You’re about to release your debut single. How’s it sounding?
James: It’s called ‘All Sussed Out’ and it’s a very driving guitar-based track. It’s pretty epic, as you would expect, but not in the sense of lots of orchestration. It’s more like the bare bones of the band. It’s a very fast, upbeat track, quite overdriven.
Stuart: In the middle it’s got that festival moment though – a glittery middle-eight. As with everything we do it’s emotive. Lyrically, and the way it’s sung, we can’t really do anything else other than that.
How did the B-side cover of ‘I Drove All Night’ happen?
J: Every year Barbara Orbison does something to commemorate Roy Orbison’s birthday, and this year he would have been 75 so she’s releasing an album of bands who have covered Roy’s music. She asked us to pick a track and record it for the album. Fyfe Dangerfield is on the compilation too.
It’s recorded live in the studio, which is not perhaps what you’d expect from a cinematic band like Munich. Is that difficult to pull off?
J: It feels natural. Live recordings often represent our sound better than when we go into a studio and piece it all together.
S: You capture the energy so much more, the size of it and the emotion. The art of being in a studio is to recreate that.
You’ve been friends for years, does that affect the band?
J: Me and Stuart the guitarist have been best friends since we went to playschool together and we’ve always been in each other’s classes, we were into the same football team, picked up guitars together when we were 13. We wanted it to be a gang of friends, because that’s the way you create that connection.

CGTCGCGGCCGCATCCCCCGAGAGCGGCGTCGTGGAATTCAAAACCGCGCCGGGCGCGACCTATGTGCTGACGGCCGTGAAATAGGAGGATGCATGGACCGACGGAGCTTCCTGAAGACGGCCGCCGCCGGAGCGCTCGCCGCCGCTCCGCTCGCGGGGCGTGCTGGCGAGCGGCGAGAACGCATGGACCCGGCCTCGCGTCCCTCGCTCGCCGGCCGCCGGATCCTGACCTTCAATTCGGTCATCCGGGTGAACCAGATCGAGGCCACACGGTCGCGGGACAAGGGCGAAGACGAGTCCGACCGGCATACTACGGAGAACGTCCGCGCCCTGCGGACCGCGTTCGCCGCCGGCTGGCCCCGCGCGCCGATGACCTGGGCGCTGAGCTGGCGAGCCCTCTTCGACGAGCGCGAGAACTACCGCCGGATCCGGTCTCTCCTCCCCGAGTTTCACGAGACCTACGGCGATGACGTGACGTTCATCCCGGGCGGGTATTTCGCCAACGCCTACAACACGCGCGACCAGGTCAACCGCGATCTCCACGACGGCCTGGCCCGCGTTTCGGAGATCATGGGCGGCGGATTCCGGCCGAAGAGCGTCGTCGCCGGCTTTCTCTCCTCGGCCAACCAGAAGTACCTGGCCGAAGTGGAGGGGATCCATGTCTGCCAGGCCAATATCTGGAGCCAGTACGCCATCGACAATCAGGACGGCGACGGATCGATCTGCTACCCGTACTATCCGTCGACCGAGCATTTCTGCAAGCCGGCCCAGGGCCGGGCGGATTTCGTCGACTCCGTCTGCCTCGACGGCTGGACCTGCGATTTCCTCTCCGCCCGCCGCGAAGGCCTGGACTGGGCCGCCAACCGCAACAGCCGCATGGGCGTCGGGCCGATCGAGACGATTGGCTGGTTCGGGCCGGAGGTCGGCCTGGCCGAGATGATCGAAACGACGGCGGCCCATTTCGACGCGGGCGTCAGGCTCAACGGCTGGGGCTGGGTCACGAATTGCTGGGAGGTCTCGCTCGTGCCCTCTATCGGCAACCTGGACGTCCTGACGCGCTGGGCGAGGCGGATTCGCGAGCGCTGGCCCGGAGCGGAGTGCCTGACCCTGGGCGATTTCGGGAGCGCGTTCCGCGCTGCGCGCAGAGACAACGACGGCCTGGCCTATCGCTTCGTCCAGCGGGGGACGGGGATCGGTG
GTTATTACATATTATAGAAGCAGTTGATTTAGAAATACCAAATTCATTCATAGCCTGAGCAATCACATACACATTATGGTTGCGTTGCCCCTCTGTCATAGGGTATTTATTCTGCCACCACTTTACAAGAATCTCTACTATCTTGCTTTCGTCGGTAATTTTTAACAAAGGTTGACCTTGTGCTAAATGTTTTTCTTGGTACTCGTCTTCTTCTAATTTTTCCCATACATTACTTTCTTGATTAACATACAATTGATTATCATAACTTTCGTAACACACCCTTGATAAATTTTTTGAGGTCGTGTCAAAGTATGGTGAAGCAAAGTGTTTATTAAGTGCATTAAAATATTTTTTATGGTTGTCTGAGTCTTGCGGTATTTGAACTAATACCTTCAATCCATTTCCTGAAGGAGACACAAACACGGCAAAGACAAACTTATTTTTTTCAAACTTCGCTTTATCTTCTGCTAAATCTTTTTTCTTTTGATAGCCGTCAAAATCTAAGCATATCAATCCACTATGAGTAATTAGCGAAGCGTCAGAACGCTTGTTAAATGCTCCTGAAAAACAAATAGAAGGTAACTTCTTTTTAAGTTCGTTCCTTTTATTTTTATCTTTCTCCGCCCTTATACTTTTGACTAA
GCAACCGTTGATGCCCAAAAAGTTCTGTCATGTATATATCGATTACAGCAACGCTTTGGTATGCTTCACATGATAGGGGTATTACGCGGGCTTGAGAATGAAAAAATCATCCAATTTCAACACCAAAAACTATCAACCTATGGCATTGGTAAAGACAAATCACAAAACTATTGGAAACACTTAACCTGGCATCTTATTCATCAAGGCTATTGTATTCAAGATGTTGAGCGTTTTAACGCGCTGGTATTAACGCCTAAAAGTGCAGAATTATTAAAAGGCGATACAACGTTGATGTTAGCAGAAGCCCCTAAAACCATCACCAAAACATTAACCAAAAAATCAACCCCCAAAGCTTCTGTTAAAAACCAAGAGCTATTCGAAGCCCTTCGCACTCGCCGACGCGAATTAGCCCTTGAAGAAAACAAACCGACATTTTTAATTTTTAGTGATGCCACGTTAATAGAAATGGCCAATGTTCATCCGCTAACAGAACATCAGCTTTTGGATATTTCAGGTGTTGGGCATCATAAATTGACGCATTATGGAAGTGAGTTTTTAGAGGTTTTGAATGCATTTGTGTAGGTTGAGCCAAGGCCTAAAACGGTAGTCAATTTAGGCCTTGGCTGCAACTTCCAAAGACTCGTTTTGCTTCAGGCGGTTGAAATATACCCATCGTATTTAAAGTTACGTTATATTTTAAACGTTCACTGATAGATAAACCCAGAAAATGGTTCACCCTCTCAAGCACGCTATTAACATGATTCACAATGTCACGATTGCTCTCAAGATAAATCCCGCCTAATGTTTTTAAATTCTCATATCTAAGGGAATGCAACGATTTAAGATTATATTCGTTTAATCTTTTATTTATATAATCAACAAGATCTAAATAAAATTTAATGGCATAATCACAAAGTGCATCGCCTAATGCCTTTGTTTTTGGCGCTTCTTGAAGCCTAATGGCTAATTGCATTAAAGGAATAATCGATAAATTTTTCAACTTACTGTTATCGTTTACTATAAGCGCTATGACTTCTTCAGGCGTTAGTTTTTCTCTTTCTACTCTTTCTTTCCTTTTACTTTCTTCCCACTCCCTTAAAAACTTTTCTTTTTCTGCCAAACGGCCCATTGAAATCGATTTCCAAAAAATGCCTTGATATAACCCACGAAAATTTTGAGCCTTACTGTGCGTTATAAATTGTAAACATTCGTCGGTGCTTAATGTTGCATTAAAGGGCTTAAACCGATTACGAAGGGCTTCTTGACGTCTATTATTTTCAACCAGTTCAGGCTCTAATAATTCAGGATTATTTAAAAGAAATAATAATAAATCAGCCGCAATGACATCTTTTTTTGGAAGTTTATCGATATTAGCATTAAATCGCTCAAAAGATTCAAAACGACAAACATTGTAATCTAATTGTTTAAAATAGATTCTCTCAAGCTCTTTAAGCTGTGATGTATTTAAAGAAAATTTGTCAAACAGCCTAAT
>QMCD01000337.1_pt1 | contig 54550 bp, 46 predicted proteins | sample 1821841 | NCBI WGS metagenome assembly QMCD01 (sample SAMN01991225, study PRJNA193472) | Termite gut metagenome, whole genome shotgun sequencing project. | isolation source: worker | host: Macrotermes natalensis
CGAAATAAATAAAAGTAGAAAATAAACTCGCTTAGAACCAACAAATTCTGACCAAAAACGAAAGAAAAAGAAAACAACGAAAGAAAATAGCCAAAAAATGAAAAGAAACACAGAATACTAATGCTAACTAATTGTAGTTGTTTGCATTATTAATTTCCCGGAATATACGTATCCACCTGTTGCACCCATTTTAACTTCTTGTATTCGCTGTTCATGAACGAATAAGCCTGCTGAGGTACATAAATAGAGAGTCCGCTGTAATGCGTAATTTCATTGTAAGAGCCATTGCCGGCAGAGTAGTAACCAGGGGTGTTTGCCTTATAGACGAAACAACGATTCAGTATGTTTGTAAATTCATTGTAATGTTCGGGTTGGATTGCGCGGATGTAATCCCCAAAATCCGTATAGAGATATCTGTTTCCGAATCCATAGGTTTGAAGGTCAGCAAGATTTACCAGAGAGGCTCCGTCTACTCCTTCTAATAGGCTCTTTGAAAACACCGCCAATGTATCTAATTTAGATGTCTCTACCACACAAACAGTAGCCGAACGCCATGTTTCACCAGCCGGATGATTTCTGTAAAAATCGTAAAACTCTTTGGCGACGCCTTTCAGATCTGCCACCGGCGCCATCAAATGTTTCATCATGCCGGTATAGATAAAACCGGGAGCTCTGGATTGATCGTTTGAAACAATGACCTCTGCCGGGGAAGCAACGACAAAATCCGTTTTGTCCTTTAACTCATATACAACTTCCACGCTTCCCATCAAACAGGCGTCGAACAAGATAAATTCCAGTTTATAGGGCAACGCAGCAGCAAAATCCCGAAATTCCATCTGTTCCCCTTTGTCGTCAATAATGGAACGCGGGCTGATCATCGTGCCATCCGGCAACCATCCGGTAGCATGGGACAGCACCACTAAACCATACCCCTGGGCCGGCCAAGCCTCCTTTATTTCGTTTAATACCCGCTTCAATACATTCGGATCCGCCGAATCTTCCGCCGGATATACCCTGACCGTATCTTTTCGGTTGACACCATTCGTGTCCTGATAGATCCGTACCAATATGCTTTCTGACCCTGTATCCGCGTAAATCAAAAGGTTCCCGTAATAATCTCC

S: When I write lyrics these are things that have happened to me. This is shit that I’ve been through. For me there’s an element of trust – do I trust these people with my heart? That’s why it’s so important that the people you have in the band are people that you’re close to. It wouldn’t work for me forming a band at BIMM. That’s cool for a lot of people, but for me it just wouldn’t work.
J: It’s a democracy too, if we can’t make a decision on something we decide on paper, scissors, rock.
James, you spent four years working at the Concorde. Did you learn stuff from that that you’ve applied to the band?
J: Seeing lots of high-end artists I definitely watched the different ways that people carried themselves and the way that people reacted to that. The way that bands treat their peers and relate to their fans. We can be quite insular cos we’re a tight knit group but we’re trying to be more open, and that’s one thing we’ve learnt. I remember Bombay Bicycle Club were so humble and appreciative of everyone at the venue – that’s what we aim for.
What’s been you most memorable gig?
J: The Queen Of Hoxton last Saturday, for Matt Horne of Gavin & Stacy, was one of the best gigs we’ve ever played. It was breathtaking. It was sold out but whenever you go to London and stand in front of that club night crowd you never quite know which way it’s going to go. But there were people jumping on stage, there were people jumping around in the crowd.
S: We’ve got one song called ‘Rome’ which is pretty quiet and repetitive before it gets into this hypnotic groove. But people started nodding to it and there was deathly silence in this nightclub. When it ended they wouldn’t stop clapping. To have an experience like that was amazing. And that it’s happened so recently is really exciting.
Is it true that the whole band is moving into a massive house together?
J: Because of the commitments that we’ve had to make in terms of touring and stuff our label has put us in this house, like the Monkees, and in the basement we’re going to build a studio and a rehearsal space.
WORDS BY JAMES KENDALL